Benefits of Johne's disease whole herd testing
Johne's disease is common on New Zealand dairy farms. It costs the industry between $40 million and $90 million every year in lost milk production and poor calving rates.
Our Johne's disease whole herd test identifies high-risk cows so you can make culling and other management decisions to minimise the spread of the disease. Regular testing combined with good management practices can:
- increase your herd’s productivity
- boost calving rates
- reduce the number of animals dying painfully from the disease.
About Johne's disease
Johne's disease is a chronic gut infection caused by the bacterium Mycobacterium avium paratuberculosis (MAP). Animals are infected in the first few months of life.
Johne's disease may lead to:
- lower milk production
- difficulty reproducing
- rapid weight loss
Infected animals stay healthy for several years and many never show the clinical symptoms of the disease — rapid weight loss and diarrhoea. Animals with clinical Johne's disease eventually die.
But even infected animals without clinical symptoms can produce less milk and have problems with reproduction. They can also spread the infection.
Some animals become what are known as super-shedders. Super-shedders pose the biggest risk to your herd. They show no clinical signs of the disease but excrete huge amounts of MAP in their faeces, making them extremely infectious. Super-shedders are likely to go on to develop clinical symptoms.
How Johne's disease whole herd testing works
Our whole herd test uses milk samples from a routine herd test to detect the antibody that shows an animal has been exposed to the disease-causing bacterium, MAP.
Whole herd testing for Johne's disease can identify super-shedders that are excreting large amounts of bacteria and putting your herd at risk.
When to test
You can test at any time of the year but we would recommend focusing on the 2nd or 3rd Herd test (November-March). Although you can test at the 1st or 4th herd test, please note false positives may occur if:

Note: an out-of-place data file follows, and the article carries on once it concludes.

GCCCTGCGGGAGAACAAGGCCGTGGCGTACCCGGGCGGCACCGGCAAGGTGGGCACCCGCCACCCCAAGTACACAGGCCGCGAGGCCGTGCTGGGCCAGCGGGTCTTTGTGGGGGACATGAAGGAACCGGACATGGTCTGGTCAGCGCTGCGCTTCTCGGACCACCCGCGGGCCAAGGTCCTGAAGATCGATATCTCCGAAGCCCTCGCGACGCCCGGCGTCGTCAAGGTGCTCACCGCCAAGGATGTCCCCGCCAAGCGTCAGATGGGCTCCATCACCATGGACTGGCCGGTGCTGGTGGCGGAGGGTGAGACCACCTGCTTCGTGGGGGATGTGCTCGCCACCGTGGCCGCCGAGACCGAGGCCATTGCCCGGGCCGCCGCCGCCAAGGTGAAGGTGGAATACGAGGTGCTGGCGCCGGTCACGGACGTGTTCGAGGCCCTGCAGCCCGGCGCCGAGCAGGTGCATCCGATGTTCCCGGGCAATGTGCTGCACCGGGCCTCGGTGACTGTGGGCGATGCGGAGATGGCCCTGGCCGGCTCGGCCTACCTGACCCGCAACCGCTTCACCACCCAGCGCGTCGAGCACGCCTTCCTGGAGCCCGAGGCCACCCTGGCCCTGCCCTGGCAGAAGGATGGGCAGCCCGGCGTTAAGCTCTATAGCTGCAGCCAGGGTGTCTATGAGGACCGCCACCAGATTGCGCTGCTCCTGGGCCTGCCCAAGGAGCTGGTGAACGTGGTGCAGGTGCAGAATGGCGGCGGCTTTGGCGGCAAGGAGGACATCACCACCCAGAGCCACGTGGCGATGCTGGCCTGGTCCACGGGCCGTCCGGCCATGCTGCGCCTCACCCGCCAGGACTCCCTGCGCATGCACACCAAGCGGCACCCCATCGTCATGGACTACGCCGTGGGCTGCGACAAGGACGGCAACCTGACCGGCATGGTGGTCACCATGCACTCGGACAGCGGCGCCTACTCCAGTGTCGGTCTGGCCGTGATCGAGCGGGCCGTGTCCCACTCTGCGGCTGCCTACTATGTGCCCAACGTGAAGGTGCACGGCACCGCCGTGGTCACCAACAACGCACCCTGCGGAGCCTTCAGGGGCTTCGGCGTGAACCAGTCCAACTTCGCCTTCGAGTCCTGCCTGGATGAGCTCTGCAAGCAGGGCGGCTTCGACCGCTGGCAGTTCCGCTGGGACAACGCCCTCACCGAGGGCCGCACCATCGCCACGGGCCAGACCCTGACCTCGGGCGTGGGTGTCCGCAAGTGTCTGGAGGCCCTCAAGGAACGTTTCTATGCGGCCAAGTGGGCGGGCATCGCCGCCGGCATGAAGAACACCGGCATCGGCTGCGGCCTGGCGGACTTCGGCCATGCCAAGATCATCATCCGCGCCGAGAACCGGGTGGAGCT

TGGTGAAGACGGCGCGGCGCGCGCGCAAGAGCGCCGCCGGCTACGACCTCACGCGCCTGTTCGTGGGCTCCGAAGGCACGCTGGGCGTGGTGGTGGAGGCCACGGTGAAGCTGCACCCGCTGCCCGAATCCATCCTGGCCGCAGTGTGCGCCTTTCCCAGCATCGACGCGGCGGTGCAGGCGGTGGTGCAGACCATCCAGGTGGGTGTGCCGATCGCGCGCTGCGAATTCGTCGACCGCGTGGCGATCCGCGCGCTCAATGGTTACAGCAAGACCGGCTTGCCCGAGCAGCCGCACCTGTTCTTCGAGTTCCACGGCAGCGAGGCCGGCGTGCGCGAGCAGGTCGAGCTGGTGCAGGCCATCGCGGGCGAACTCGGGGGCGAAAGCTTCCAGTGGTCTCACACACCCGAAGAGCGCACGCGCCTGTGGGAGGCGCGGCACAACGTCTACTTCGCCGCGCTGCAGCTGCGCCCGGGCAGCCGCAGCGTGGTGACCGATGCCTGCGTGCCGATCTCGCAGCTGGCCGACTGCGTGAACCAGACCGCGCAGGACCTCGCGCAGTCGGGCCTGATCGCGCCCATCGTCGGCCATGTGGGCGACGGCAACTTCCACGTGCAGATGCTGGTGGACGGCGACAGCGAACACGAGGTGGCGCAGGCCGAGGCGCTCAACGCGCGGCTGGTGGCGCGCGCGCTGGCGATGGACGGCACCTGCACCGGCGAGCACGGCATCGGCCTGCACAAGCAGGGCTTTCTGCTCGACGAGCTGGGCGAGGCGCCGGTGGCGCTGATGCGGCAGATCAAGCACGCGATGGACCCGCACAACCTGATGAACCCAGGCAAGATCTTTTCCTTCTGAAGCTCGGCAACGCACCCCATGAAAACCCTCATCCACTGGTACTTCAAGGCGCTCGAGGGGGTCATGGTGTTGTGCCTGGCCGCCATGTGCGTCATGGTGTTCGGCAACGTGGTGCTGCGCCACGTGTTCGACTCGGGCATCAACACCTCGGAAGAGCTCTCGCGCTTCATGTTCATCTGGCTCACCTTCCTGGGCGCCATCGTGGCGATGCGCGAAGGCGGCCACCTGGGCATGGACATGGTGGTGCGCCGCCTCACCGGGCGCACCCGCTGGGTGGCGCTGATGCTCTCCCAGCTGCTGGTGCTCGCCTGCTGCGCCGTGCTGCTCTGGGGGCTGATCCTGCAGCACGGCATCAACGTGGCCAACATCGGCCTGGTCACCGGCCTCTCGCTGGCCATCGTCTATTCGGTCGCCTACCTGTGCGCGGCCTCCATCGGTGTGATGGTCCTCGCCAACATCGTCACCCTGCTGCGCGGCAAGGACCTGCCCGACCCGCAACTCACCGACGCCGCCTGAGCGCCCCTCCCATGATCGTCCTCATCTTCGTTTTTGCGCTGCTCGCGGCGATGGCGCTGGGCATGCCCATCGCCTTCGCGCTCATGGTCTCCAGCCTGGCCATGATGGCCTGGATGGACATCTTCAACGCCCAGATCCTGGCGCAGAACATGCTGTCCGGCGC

- Cows have recently calved (within 7 days of herd test)
- SCC is >1 million
- Low milk volumes - avoid testing too close to dry off or when part of the herd has dried off.
Most tend to test for Johne’s disease on the 3rd herd test (around February/March) to maximise the benefits and identify as many high-risk cows as possible so they can be culled before dry-off and calving.
The more regularly you test the more affected animals you will detect due to the slow, progressive nature of Johne’s disease. While it is not possible to detect early stage disease, testing annually will allow you to identify and cull animals that pose the greatest risk to your herd.
Test annually for best results
The more regularly you test the more affected animals you detect. Whole herd testing can’t detect animals in the early stages of Johne's disease with great accuracy, but annual testing allows you to detect and cull them in subsequent years as they start to pose a greater risk to your herd.
Getting the results
We send the results to your vet, who will work with you to develop a management plan to deal with high-risk animals and help stop the disease from spreading.
Blood testing for individual animals
We also offer a blood test to identify individual animals with Johne’s disease. You can use blood tests to confirm you have a problem with Johne's disease before going ahead with whole herd testing.
Your vet can take blood samples from animals showing symptoms of Johne's disease, or from a selection of animals to find out how widespread the problem is.
We need a 10ml blood sample from each animal being tested. We prefer purple top blood tubes, but will accept red top tubes.
Send the blood samples to our laboratory, together with a completed Animal Health Sample Submission form.
Tick Johne's disease ELISA to indicate the test you want.
Johne's disease testing prices